“Limbo, Limbo Like Me”: Robyn Stephenson on Esther Figueroa

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Robyn Stephenson recently published (in Susumba) a short profile of independent filmmaker Esther Figueroa and her book Limbo. Here are just a few excerpts with a link to the full piece below:

The short, silver-haired, impish lady steps into the bookshop. She has an air of adventure about her – maybe it’s the cargo pants and wind-tousled hair. When she removes her sunglasses to greet me her eyes sparkle with the same adventurous glow. This is Esther Figueroa, independent filmmaker and writer of the critically acclaimed Limbo, a novel about Jamaica, published in June 2014 by Arcade Publishing.

Figueroa is probably best known for the documentaries Cockpit Country: Voices from Jamaica’s Heart and Jamaica for Sale. She is an outspoken and prolific filmmaker turned environmental activist, an avid linguist, and a dedicated educator who can now add published author to the many hats she wears.

But Figueroa is no stranger to the literary world. [. . .] Over the years she graduated from writing “foolishness” to writing documentaries and novels. During her twenty-year stay in Hawaii she penned the as yet unpublished Holes in the Heart, a novel about a group of friends who come together for their high school reunion in Hawaii.

Limbo is her first published fiction title, for which Figueroa decries any lofty aspirations. “I wasn’t aiming at some great literary thing. I wanted it to be accessible, to be fun, to be entertaining, to have somebody want to read it.”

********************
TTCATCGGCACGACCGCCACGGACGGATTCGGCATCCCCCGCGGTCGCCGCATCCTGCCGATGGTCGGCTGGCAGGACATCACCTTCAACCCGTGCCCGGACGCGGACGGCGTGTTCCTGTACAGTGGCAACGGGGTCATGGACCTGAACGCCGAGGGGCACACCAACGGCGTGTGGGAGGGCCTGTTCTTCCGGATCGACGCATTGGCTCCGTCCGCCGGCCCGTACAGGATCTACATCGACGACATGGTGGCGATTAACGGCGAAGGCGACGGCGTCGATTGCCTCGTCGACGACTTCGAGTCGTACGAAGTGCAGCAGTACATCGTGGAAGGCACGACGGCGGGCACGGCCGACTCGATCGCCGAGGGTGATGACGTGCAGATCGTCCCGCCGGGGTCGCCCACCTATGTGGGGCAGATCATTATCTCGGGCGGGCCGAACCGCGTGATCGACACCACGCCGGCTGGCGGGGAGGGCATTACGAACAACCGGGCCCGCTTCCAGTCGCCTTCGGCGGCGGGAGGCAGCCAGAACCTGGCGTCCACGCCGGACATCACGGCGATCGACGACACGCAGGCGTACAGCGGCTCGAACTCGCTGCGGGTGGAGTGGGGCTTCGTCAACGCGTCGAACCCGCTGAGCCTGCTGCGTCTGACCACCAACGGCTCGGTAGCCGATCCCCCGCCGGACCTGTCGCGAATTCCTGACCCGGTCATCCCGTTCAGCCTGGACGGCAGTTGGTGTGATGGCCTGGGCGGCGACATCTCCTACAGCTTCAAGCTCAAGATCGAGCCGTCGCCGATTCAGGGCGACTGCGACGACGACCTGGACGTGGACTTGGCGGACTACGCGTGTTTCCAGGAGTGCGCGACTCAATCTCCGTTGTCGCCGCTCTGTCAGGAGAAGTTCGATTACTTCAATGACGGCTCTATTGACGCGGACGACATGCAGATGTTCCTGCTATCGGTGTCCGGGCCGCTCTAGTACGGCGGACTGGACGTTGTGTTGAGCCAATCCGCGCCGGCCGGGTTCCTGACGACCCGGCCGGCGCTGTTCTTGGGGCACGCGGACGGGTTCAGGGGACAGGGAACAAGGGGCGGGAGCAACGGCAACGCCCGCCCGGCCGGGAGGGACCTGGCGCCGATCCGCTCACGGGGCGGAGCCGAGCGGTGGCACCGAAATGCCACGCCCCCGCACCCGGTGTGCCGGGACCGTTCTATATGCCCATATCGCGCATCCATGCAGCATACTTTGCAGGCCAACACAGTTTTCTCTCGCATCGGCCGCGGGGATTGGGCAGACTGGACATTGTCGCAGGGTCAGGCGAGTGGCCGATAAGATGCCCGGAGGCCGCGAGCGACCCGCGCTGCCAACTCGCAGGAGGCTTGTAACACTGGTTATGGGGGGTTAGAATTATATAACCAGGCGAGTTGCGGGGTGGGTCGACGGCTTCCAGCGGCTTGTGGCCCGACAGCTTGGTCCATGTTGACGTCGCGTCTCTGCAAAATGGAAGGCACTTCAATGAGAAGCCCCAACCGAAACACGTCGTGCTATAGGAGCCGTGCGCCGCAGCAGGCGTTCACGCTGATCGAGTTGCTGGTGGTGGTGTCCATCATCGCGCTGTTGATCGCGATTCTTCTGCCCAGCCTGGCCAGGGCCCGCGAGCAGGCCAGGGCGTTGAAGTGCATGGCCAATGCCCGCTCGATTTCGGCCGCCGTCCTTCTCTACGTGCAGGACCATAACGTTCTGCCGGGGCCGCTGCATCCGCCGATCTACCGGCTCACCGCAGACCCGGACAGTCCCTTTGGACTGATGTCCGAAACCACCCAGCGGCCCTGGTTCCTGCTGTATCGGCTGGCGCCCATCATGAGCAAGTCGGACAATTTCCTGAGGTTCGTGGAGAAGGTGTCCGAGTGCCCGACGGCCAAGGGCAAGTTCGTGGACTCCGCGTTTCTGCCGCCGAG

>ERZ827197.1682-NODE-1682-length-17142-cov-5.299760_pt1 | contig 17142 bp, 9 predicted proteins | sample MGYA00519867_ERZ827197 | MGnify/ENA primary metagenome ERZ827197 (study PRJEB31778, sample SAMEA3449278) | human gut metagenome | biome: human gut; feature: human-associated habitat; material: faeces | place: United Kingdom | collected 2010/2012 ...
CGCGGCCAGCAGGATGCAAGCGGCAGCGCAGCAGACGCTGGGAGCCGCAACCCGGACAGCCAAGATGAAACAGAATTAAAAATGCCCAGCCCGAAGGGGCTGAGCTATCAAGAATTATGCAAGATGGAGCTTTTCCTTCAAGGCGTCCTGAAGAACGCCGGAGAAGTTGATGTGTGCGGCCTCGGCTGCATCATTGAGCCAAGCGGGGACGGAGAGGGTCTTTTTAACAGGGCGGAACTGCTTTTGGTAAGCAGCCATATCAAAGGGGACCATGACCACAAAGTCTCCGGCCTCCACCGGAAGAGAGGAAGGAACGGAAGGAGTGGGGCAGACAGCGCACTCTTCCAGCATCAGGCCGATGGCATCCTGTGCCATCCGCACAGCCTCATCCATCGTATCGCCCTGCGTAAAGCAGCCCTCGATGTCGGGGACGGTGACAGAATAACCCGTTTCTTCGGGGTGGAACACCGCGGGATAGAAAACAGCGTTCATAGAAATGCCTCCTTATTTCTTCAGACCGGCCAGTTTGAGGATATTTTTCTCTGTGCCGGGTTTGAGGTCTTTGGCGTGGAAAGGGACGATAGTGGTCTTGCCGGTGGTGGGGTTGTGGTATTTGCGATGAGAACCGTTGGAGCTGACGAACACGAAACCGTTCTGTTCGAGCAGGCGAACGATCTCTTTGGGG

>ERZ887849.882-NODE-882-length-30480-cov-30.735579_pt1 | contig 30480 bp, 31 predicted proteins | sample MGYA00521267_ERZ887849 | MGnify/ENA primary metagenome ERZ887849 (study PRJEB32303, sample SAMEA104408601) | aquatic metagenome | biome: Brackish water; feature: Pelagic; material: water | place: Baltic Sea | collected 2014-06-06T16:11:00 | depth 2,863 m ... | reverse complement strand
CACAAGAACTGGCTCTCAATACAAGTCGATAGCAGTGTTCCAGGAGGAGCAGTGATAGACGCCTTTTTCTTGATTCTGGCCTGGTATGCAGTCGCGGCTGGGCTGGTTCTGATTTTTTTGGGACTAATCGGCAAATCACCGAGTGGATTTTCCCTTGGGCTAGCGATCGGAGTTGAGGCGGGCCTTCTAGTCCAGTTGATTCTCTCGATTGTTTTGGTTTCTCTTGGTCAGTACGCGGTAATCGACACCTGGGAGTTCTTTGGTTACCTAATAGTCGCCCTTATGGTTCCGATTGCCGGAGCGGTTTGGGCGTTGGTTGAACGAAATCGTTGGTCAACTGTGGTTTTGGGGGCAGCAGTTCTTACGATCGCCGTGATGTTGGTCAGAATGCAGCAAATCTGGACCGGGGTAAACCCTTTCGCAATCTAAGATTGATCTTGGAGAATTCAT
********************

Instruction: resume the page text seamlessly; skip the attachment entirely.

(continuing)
Judging by the response Limbo received, she has succeeded. “[T]he evocation of the Jamaican landscape is a magnificent achievement,” says the esteemed George Lamming of Limbo.

Diana McCaulay, author, and founder of the Jamaica Environment Trust (JET), said. “I have never read anything like Limbo coming out of the Caribbean – a satire, with many elements of popular fiction but also employing a layered literary approach with a serious message.”

The novel starts with epigraphs from the poem Limbo by Kamau Braithwaite and Dante Aligheri’s religious epic The Divine Comedy, a nod to Esther’s Catholic roots. From this literary launch-pad, the reader is treated to an exploration of the dark underbelly of geopolitical development through the eyes of wild-child environmentalist Flora Smith.

[. . .] “Being an environmentalist in Jamaica is a very difficult thing,” she continues, “so you have to find some humour or relief. Writing Limbo was cathartic because I came up with solutions that of course would never happen, but which could happen, so why not?” [. . .]

For full article, see http://www.susumba.com/books/interviews/limbo-limbo-me

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